* Interesting numbers from a Utah Policy poll: 80% of Utah voters support a Balanced Budget Amendment.
Utahpolicy.com: Pass the BBA (Balanced Budget Amendment) has released the results of a survey of 600 registered Utah voters. Opinionology, in association with UtahPolicy.com, surveyed Utahn’s attitudes toward a balanced budget amendment to the Constitution.
According to a press release, Pass the BBA is the leading supporter of a balanced budget amendment, and board member Rep. Carl Wimmer (R-Herriman) has led the fight in Utah to pass a resolution instructing the congressional delegation to support BBA proposals. Opinionology is one of the country’s leading survey research firms, and this poll has a possible error margin of plus/minus 4%.
* Ding-Dong the SLCO police fee is dead (in 2 years) Salt Lake County will eliminate its unpopular police fee within two years, under a legislative deal announced Monday. With the law-enforcement levy under attack by legislators who would like to see it erased immediately, the county reached an agreement Monday that would give officials until Dec. 31, 2012, to get rid of a fee that affects unincorporated suburbs such as Kearns, Magna and Millcreek.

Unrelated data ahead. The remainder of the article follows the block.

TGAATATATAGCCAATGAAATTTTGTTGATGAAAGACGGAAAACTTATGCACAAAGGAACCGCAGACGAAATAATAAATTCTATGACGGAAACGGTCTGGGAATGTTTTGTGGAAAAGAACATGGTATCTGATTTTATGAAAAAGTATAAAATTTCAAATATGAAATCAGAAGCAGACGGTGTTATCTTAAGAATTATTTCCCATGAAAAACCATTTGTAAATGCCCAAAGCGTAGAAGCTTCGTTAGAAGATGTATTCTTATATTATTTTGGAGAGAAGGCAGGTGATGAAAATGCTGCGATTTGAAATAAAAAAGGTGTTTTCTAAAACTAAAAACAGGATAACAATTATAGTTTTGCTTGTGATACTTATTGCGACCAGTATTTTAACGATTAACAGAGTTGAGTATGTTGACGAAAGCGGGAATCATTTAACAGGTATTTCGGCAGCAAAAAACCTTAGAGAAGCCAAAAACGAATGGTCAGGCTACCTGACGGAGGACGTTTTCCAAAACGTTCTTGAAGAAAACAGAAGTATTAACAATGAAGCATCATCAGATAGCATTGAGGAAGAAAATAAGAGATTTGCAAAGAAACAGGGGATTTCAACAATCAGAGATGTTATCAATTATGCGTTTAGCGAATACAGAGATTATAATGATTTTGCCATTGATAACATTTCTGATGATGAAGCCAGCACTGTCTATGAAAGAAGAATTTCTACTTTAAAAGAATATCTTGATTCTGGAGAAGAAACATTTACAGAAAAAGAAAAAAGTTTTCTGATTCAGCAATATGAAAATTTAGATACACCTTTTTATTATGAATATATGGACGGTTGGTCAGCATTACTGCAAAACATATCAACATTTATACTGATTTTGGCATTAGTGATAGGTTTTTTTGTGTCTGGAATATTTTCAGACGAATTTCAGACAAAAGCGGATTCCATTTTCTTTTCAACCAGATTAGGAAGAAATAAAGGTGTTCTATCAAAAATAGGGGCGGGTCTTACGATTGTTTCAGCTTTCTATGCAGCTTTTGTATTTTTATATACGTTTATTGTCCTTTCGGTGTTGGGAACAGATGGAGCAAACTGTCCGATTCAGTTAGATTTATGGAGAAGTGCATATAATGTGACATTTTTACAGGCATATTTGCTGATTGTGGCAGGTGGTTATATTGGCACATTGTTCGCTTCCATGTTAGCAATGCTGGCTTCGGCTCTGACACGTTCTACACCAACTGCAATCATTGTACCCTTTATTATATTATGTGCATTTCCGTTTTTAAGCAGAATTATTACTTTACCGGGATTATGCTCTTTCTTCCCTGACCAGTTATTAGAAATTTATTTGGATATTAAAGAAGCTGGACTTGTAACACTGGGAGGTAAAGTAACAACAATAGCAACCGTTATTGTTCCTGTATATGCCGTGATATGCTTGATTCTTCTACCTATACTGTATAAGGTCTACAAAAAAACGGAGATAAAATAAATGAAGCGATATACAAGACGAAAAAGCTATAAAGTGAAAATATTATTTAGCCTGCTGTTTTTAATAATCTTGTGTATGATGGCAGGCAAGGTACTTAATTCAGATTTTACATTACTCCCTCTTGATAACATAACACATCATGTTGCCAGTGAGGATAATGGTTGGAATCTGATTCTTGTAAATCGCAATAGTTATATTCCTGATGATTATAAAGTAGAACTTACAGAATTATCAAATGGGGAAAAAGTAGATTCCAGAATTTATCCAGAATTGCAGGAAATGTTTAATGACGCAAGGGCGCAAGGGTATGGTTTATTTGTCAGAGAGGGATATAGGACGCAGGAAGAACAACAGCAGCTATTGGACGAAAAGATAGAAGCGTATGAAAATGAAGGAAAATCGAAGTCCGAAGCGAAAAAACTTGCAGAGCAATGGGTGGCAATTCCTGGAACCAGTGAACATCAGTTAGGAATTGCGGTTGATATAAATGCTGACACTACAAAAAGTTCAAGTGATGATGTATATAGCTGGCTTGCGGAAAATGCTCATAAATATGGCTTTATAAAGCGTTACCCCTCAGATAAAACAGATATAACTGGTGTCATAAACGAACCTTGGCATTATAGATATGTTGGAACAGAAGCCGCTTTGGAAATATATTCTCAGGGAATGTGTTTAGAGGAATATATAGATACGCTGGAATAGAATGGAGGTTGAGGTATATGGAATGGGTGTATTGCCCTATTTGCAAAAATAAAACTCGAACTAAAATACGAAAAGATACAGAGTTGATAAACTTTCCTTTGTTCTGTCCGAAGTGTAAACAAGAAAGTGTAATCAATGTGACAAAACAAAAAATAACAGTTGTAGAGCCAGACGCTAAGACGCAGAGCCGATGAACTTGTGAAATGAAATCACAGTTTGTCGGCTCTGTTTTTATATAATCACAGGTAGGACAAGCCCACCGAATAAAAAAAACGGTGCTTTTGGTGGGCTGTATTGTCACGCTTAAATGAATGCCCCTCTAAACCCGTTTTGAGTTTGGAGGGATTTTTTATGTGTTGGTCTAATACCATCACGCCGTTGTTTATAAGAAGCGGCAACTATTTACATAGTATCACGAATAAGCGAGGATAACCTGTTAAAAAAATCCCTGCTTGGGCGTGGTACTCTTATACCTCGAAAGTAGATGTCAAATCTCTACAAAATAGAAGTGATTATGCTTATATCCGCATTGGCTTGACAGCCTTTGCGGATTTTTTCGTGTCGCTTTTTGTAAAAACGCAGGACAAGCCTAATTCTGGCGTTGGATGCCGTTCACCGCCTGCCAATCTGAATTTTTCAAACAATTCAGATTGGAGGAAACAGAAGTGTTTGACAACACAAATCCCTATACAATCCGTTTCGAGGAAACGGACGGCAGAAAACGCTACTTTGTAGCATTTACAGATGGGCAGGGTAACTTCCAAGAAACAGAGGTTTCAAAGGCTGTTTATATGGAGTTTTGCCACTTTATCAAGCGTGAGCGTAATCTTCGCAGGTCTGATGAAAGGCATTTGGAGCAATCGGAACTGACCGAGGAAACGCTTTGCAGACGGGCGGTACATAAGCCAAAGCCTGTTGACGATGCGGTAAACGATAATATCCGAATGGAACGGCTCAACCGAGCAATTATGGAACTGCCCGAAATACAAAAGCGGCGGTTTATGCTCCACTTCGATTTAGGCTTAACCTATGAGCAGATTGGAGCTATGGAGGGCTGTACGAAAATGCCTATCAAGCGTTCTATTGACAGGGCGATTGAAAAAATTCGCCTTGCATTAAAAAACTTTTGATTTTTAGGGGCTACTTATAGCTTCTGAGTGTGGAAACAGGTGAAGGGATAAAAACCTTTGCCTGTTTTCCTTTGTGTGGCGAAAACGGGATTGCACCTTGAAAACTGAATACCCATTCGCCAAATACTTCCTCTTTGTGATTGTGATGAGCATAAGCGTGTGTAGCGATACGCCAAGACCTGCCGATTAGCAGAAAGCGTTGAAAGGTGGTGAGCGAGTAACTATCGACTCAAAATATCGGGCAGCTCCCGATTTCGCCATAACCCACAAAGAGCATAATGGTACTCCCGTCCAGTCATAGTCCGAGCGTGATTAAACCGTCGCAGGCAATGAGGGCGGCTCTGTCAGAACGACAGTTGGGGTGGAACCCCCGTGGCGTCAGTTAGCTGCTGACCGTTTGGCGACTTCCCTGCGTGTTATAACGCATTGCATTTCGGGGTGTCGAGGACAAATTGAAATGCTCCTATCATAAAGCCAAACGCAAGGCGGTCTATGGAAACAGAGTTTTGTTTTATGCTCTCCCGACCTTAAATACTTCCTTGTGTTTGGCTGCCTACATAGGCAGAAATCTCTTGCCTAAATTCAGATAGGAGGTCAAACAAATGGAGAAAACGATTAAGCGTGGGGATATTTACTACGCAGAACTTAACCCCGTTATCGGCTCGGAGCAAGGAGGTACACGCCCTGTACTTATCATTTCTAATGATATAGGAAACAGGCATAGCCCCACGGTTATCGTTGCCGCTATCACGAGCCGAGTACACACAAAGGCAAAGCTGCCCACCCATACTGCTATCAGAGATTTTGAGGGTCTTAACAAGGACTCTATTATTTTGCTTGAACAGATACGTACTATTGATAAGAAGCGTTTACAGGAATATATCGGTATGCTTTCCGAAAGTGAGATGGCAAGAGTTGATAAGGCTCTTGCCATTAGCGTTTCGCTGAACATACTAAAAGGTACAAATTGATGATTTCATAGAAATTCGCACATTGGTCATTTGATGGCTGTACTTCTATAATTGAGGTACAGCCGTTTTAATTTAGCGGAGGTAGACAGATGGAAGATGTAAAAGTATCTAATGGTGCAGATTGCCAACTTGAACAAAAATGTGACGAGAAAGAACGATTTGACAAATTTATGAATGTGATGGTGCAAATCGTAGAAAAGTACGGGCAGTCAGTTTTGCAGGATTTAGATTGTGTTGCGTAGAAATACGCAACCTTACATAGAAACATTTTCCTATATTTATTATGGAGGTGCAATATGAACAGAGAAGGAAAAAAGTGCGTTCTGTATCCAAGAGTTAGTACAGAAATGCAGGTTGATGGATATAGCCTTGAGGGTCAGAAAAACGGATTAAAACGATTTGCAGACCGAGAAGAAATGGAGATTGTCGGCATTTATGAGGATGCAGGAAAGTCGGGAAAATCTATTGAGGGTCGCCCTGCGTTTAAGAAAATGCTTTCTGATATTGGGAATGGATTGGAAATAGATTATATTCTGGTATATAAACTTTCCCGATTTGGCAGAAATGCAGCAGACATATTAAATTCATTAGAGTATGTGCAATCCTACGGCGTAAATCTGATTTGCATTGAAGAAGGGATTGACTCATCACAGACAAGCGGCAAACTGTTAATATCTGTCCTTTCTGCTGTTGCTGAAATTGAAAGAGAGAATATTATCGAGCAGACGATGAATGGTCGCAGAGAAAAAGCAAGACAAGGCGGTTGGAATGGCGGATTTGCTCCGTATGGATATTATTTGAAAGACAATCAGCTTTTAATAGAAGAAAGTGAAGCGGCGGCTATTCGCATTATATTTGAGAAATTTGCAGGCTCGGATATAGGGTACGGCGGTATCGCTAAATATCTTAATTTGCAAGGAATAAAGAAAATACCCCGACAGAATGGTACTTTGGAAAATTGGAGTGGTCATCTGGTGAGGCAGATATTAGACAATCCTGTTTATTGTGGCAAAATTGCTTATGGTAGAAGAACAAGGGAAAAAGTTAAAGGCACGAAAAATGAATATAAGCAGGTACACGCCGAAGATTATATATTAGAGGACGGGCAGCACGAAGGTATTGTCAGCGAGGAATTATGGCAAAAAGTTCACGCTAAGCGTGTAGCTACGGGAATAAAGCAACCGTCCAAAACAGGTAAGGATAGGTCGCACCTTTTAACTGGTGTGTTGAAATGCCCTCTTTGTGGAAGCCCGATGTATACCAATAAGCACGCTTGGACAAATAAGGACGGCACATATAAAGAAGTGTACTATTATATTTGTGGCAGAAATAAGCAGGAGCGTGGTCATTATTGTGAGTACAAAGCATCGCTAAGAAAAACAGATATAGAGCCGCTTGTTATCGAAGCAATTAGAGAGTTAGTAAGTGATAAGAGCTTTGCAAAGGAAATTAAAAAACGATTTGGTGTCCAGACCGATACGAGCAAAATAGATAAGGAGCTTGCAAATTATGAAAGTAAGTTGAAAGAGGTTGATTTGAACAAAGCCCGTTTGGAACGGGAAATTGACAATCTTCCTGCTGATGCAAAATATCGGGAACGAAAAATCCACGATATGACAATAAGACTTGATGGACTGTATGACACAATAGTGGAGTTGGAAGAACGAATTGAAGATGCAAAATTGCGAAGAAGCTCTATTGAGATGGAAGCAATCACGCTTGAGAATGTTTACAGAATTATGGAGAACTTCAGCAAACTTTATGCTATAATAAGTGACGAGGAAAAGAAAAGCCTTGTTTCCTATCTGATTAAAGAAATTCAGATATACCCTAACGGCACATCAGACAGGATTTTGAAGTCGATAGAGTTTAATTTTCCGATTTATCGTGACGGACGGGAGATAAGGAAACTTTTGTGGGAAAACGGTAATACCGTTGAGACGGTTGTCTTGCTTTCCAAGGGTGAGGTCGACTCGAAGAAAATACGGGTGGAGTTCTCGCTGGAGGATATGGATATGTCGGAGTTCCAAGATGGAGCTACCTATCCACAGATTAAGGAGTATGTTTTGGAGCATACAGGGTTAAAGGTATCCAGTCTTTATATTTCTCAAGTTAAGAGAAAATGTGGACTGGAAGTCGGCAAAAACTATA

* Schools might soon have to report how they’re conducting civic and character education if a bill that passed the House Monday becomes law. The House passed HB269 by a vote of 53-19 on Monday. The bill would require school districts and the state Charter School Board to submit an annual report to the lieutenant governor and Commission of Civic and Character Education on how those topics are integrated into curriculum. The bill says civic and character education in public schools consists of “core principles which reflect the shared values of the citizens of Utah and the founding principles upon which representative democracy in the United States and the state of Utah are based.”
* HB 138 – The Utah House has passed a bill requiring state agencies to plan for a significant reduction in federal funds. Republican Rep. Ken Ivory of West Jordan says the spiraling national debt will force Congress to cut spending in upcoming years, which will mean a reduction in grant money available to state agencies. Ivory says House Bill 138 would ensure agencies are prepared for that loss of money by accounting for the federal funds they currently receive and planning for the loss of the funds.